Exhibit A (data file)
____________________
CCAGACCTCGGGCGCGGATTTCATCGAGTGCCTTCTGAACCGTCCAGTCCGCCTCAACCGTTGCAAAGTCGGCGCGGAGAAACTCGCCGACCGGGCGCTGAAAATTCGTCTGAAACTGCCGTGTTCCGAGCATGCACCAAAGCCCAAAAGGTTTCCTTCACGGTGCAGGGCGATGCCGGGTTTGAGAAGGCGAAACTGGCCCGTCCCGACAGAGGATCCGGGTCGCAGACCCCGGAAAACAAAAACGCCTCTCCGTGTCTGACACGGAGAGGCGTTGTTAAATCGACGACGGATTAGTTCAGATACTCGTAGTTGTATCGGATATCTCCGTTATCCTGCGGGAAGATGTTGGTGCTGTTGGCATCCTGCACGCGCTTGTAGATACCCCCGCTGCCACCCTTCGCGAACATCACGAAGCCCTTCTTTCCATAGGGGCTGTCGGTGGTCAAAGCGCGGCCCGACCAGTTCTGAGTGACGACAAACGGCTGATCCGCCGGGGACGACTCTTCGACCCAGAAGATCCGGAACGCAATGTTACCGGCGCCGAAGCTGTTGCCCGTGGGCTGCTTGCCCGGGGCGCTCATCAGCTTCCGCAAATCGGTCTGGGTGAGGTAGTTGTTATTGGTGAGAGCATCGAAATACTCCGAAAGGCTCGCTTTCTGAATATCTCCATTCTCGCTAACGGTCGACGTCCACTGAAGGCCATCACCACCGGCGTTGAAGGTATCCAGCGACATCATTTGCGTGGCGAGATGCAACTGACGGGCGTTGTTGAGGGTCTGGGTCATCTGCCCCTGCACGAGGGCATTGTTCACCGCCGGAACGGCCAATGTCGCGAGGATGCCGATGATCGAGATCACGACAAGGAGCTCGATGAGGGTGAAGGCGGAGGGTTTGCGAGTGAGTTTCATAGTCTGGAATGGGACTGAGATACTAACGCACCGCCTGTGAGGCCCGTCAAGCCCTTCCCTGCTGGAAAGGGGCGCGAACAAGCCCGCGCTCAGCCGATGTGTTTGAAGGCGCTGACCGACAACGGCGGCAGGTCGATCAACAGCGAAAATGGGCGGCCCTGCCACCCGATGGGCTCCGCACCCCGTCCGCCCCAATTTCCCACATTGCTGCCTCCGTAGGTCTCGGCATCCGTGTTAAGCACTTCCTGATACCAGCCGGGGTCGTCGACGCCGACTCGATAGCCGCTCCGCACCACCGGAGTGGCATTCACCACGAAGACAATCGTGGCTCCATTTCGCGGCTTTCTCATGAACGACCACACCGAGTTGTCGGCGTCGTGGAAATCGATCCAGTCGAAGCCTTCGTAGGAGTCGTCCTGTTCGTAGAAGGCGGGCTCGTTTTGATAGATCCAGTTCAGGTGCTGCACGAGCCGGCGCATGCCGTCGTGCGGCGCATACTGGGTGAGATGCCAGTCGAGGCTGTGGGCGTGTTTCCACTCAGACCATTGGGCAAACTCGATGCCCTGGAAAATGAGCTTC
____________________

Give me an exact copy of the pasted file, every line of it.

CCAGACCTCGGGCGCGGATTTCATCGAGTGCCTTCTGAACCGTCCAGTCCGCCTCAACCGTTGCAAAGTCGGCGCGGAGAAACTCGCCGACCGGGCGCTGAAAATTCGTCTGAAACTGCCGTGTTCCGAGCATGCACCAAAGCCCAAAAGGTTTCCTTCACGGTGCAGGGCGATGCCGGGTTTGAGAAGGCGAAACTGGCCCGTCCCGACAGAGGATCCGGGTCGCAGACCCCGGAAAACAAAAACGCCTCTCCGTGTCTGACACGGAGAGGCGTTGTTAAATCGACGACGGATTAGTTCAGATACTCGTAGTTGTATCGGATATCTCCGTTATCCTGCGGGAAGATGTTGGTGCTGTTGGCATCCTGCACGCGCTTGTAGATACCCCCGCTGCCACCCTTCGCGAACATCACGAAGCCCTTCTTTCCATAGGGGCTGTCGGTGGTCAAAGCGCGGCCCGACCAGTTCTGAGTGACGACAAACGGCTGATCCGCCGGGGACGACTCTTCGACCCAGAAGATCCGGAACGCAATGTTACCGGCGCCGAAGCTGTTGCCCGTGGGCTGCTTGCCCGGGGCGCTCATCAGCTTCCGCAAATCGGTCTGGGTGAGGTAGTTGTTATTGGTGAGAGCATCGAAATACTCCGAAAGGCTCGCTTTCTGAATATCTCCATTCTCGCTAACGGTCGACGTCCACTGAAGGCCATCACCACCGGCGTTGAAGGTATCCAGCGACATCATTTGCGTGGCGAGATGCAACTGACGGGCGTTGTTGAGGGTCTGGGTCATCTGCCCCTGCACGAGGGCATTGTTCACCGCCGGAACGGCCAATGTCGCGAGGATGCCGATGATCGAGATCACGACAAGGAGCTCGATGAGGGTGAAGGCGGAGGGTTTGCGAGTGAGTTTCATAGTCTGGAATGGGACTGAGATACTAACGCACCGCCTGTGAGGCCCGTCAAGCCCTTCCCTGCTGGAAAGGGGCGCGAACAAGCCCGCGCTCAGCCGATGTGTTTGAAGGCGCTGACCGACAACGGCGGCAGGTCGATCAACAGCGAAAATGGGCGGCCCTGCCACCCGATGGGCTCCGCACCCCGTCCGCCCCAATTTCCCACATTGCTGCCTCCGTAGGTCTCGGCATCCGTGTTAAGCACTTCCTGATACCAGCCGGGGTCGTCGACGCCGACTCGATAGCCGCTCCGCACCACCGGAGTGGCATTCACCACGAAGACAATCGTGGCTCCATTTCGCGGCTTTCTCATGAACGACCACACCGAGTTGTCGGCGTCGTGGAAATCGATCCAGTCGAAGCCTTCGTAGGAGTCGTCCTGTTCGTAGAAGGCGGGCTCGTTTTGATAGATCCAGTTCAGGTGCTGCACGAGCCGGCGCATGCCGTCGTGCGGCGCATACTGGGTGAGATGCCAGTCGAGGCTGTGGGCGTGTTTCCACTCAGACCATTGGGCAAACTCGATGCCCTGGAAAATGAGCTTC